To make queries faster to respond is to use caching, a cache stores frequently used data in a place that is local where is can be accessed faster. Cached data can be stored either on a computers local hard disk or in the computers internal memory. For example a web browser stores text, images and other objects of recently viewed web pages locally on your hard drive, thus the next time you visit the web and the information is still the same, the browser will retrieve the text, image, etc from the local hard disk instead of having to go out on the internet to get them which is slower. This means that the first time you retrieve data it will always be slower than when you retrieve it the second time as the data will be cached.
MySQL is no different in that the larger the cache the more data that can be stored and hopefully when a user runs a SQL query the information will be cached in memory and not on the local hard drive, the way to think of accessing data when using a database is the following
Thus you want to get that data that the users needs into memory which will greatly give a better performance and experience to your end user, now as databases can be very large it some times impossible to get all the data into cache, however if you can get the most used data into cache then the users experience will be greatly improved, you don't want your user hanging around waiting for information otherwise he/she may go somewhere else which could be a disaster for your business.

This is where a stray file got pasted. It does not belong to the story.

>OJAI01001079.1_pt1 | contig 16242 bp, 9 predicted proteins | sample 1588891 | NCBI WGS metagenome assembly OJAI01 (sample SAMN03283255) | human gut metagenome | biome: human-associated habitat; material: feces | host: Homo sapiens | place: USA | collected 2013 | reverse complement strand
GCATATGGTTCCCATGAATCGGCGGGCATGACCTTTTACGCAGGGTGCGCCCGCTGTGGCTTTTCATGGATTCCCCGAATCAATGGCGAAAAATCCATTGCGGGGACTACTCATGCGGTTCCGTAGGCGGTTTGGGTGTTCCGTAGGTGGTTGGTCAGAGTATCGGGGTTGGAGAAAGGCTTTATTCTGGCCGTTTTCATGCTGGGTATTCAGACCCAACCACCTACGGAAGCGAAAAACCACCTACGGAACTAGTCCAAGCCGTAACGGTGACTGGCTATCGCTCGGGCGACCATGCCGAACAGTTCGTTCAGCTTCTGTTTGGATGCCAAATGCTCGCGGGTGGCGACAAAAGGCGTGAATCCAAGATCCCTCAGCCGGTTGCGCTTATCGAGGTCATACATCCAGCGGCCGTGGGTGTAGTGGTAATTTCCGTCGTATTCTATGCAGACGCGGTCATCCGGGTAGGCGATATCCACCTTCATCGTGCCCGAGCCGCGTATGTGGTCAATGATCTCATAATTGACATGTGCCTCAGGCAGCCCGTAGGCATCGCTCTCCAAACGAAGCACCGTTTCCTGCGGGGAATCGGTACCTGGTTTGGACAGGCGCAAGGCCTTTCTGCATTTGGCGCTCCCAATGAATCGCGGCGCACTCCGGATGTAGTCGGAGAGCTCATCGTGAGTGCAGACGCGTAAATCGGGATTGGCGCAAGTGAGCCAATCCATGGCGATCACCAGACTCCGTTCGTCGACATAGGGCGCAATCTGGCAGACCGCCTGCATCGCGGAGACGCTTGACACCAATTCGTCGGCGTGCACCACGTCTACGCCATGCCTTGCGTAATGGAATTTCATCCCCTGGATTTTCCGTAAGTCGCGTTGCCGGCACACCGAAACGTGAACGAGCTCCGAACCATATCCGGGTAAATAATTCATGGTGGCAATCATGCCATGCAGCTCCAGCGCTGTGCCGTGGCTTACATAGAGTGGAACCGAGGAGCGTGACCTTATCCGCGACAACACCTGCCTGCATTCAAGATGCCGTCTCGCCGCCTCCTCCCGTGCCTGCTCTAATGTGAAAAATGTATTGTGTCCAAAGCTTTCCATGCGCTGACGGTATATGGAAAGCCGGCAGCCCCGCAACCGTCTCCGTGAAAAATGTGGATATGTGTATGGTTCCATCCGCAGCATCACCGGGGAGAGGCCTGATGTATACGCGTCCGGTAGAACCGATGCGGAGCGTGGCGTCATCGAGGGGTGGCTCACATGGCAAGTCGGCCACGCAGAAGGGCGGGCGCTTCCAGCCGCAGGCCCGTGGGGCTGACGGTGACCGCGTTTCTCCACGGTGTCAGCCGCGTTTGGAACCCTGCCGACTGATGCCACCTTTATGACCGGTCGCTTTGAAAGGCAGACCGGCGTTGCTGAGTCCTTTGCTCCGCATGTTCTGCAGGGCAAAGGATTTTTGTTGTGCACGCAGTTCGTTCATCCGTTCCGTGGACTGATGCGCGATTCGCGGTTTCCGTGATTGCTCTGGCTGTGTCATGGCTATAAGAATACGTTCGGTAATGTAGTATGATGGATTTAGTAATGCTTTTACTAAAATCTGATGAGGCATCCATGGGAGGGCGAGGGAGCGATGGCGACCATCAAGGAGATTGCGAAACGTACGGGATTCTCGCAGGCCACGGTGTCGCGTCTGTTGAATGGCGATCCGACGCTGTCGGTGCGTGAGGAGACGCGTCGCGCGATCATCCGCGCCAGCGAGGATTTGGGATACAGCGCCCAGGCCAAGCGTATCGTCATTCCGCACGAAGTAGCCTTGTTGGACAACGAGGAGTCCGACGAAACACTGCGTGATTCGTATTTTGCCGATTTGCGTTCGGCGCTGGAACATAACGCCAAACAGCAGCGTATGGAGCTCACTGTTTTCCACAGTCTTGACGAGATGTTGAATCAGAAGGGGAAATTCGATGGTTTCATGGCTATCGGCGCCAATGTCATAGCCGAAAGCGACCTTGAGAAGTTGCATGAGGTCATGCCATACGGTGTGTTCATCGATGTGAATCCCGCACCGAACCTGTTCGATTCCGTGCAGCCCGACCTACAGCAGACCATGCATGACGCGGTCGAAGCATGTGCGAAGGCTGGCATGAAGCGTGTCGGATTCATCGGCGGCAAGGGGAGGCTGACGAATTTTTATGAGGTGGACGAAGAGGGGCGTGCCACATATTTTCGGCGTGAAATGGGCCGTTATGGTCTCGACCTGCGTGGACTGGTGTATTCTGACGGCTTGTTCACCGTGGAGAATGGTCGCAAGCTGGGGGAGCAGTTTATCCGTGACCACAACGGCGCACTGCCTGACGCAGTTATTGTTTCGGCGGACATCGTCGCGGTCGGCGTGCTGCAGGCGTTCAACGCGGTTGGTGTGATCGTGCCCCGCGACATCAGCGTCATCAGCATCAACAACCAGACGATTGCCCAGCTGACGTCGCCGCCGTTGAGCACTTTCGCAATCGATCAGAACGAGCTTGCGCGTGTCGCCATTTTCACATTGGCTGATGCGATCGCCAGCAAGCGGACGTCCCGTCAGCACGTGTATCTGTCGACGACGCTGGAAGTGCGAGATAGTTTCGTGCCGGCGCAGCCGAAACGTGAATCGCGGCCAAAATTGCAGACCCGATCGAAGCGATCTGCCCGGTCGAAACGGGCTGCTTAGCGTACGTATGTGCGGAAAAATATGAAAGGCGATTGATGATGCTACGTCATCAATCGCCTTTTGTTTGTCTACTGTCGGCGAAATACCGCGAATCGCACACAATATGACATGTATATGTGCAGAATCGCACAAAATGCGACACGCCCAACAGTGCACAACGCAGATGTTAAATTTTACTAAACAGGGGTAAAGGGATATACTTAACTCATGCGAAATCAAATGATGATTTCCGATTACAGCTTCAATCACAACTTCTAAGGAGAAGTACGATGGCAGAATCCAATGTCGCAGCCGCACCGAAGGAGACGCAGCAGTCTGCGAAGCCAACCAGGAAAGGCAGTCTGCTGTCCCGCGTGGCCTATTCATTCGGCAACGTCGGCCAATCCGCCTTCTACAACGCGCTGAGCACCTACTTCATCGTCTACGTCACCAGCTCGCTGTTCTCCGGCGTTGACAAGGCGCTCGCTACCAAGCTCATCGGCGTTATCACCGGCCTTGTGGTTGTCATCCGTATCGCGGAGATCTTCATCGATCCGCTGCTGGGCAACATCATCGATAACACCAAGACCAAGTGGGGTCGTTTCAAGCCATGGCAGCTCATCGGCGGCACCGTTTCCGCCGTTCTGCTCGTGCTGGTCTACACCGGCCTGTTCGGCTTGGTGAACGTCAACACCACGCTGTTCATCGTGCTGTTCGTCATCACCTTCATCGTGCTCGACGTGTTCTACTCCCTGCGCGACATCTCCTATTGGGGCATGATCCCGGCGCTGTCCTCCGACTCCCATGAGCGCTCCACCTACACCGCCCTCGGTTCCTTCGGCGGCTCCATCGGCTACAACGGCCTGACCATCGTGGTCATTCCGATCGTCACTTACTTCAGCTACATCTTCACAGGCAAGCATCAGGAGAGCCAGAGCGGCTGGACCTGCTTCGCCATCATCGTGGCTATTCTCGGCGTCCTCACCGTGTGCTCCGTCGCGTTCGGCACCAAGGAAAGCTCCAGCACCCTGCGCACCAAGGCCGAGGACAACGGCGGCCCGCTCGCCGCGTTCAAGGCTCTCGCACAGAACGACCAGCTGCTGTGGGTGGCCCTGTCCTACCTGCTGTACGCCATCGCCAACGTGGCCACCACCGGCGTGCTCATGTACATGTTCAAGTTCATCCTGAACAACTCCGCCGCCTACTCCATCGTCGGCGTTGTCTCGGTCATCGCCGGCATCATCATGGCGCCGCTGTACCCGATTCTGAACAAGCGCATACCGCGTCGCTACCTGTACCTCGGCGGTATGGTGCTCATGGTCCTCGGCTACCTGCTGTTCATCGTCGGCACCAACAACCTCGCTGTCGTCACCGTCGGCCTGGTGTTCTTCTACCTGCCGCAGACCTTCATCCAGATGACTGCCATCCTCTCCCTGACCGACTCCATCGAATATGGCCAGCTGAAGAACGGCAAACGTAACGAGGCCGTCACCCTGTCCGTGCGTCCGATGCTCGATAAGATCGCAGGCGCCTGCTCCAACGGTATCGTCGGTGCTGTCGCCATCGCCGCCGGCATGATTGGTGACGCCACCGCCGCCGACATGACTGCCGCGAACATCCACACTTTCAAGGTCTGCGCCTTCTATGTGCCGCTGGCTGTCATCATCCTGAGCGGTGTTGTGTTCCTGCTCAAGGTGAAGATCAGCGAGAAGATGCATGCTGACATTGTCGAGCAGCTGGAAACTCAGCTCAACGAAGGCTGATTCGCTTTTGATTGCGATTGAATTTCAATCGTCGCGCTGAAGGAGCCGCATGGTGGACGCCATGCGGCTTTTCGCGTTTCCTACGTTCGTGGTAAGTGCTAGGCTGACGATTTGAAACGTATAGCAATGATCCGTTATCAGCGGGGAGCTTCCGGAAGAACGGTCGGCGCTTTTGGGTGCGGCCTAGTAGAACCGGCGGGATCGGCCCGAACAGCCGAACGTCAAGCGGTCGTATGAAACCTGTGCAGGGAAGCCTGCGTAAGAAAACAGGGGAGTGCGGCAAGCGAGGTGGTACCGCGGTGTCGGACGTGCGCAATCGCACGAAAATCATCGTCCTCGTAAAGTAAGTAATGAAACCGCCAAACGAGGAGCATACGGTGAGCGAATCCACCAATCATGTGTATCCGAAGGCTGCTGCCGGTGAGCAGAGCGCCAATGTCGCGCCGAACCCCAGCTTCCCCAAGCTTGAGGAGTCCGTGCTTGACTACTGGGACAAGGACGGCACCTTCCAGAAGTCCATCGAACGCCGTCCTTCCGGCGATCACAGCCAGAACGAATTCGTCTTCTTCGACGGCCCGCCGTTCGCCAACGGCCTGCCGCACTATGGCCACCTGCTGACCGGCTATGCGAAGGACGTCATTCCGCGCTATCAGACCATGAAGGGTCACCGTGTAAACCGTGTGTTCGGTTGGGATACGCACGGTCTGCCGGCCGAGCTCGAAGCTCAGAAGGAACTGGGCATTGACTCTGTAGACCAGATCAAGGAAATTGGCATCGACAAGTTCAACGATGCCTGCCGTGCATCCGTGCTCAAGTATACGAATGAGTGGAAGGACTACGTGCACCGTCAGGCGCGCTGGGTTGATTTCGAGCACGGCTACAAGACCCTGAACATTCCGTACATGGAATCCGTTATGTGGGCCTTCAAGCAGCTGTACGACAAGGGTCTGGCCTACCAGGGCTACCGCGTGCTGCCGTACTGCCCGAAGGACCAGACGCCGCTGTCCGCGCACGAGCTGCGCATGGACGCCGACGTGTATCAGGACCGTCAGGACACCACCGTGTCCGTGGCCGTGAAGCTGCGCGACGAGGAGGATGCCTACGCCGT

MySQL implements caching where frequently used data can be stored, there are two parts to a query
Both parts are cached, if a query is the same executed by two different users then mysqld can use the query cache to obtain the already prepared query without running this process again which costs time, hopefully the data retrieved will be pretty much the same, again this data should still be in the data cache (memory) which means for faster retrieval. By default the query cache is not enabled because it does add more overhead, more memory is used and it does take processing time to check the query cache, if the query cache is checked frequently and matches are rarely found then there is no need to use the query cache, it could hurt performance instead of helping it. So if you think that users are using the same queries over and over again you can turn this option on and then test thoroughly, in some cases it will produce amazing performance improvements.